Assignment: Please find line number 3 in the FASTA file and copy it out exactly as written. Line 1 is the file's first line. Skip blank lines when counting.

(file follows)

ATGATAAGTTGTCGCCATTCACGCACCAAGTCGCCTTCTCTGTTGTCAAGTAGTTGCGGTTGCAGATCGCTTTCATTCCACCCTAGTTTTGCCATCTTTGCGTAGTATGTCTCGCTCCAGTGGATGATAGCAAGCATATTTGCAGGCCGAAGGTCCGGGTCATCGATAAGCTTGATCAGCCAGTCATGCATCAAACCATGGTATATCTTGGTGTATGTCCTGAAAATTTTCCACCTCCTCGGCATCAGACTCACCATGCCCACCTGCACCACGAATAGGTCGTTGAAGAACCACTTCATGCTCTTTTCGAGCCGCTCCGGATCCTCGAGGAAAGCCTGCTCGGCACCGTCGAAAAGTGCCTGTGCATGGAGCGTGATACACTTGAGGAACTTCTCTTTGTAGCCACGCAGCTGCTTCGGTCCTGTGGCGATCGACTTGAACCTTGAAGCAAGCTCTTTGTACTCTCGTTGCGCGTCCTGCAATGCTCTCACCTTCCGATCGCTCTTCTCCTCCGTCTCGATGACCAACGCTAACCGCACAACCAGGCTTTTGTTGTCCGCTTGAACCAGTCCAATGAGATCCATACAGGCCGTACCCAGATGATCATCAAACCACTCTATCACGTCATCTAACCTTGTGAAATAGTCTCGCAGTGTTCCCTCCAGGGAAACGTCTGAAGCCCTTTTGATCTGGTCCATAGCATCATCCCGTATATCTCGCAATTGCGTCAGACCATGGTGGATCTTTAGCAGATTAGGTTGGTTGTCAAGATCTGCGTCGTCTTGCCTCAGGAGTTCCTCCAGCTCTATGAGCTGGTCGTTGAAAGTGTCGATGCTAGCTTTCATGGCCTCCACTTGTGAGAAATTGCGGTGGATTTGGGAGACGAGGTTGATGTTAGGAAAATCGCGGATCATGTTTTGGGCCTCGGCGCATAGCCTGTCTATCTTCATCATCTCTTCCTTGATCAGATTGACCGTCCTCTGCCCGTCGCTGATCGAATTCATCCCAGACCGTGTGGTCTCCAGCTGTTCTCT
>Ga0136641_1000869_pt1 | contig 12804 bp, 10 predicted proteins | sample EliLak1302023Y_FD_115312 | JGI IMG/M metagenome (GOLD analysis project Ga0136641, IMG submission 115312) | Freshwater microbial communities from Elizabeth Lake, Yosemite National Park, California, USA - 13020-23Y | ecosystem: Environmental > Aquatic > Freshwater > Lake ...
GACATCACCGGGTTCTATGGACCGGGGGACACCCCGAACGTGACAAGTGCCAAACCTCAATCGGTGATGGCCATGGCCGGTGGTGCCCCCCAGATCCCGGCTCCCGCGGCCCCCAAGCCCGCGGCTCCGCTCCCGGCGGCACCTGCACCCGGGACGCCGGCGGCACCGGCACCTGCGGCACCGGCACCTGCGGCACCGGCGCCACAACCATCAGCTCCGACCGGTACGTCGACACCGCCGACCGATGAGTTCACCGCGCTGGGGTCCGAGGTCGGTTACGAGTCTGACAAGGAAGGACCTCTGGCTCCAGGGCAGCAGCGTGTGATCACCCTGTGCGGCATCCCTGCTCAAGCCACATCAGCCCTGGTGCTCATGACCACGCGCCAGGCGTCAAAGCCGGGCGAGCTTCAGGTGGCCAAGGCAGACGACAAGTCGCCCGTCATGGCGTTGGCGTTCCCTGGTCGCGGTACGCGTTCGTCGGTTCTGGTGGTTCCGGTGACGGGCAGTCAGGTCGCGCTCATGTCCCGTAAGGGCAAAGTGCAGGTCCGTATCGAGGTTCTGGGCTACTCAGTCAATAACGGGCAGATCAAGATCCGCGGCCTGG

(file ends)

GACATCACCGGGTTCTATGGACCGGGGGACACCCCGAACGTGACAAGTGCCAAACCTCAATCGGTGATGGCCATGGCCGGTGGTGCCCCCCAGATCCCGGCTCCCGCGGCCCCCAAGCCCGCGGCTCCGCTCCCGGCGGCACCTGCACCCGGGACGCCGGCGGCACCGGCACCTGCGGCACCGGCACCTGCGGCACCGGCGCCACAACCATCAGCTCCGACCGGTACGTCGACACCGCCGACCGATGAGTTCACCGCGCTGGGGTCCGAGGTCGGTTACGAGTCTGACAAGGAAGGACCTCTGGCTCCAGGGCAGCAGCGTGTGATCACCCTGTGCGGCATCCCTGCTCAAGCCACATCAGCCCTGGTGCTCATGACCACGCGCCAGGCGTCAAAGCCGGGCGAGCTTCAGGTGGCCAAGGCAGACGACAAGTCGCCCGTCATGGCGTTGGCGTTCCCTGGTCGCGGTACGCGTTCGTCGGTTCTGGTGGTTCCGGTGACGGGCAGTCAGGTCGCGCTCATGTCCCGTAAGGGCAAAGTGCAGGTCCGTATCGAGGTTCTGGGCTACTCAGTCAATAACGGGCAGATCAAGATCCGCGGCCTGG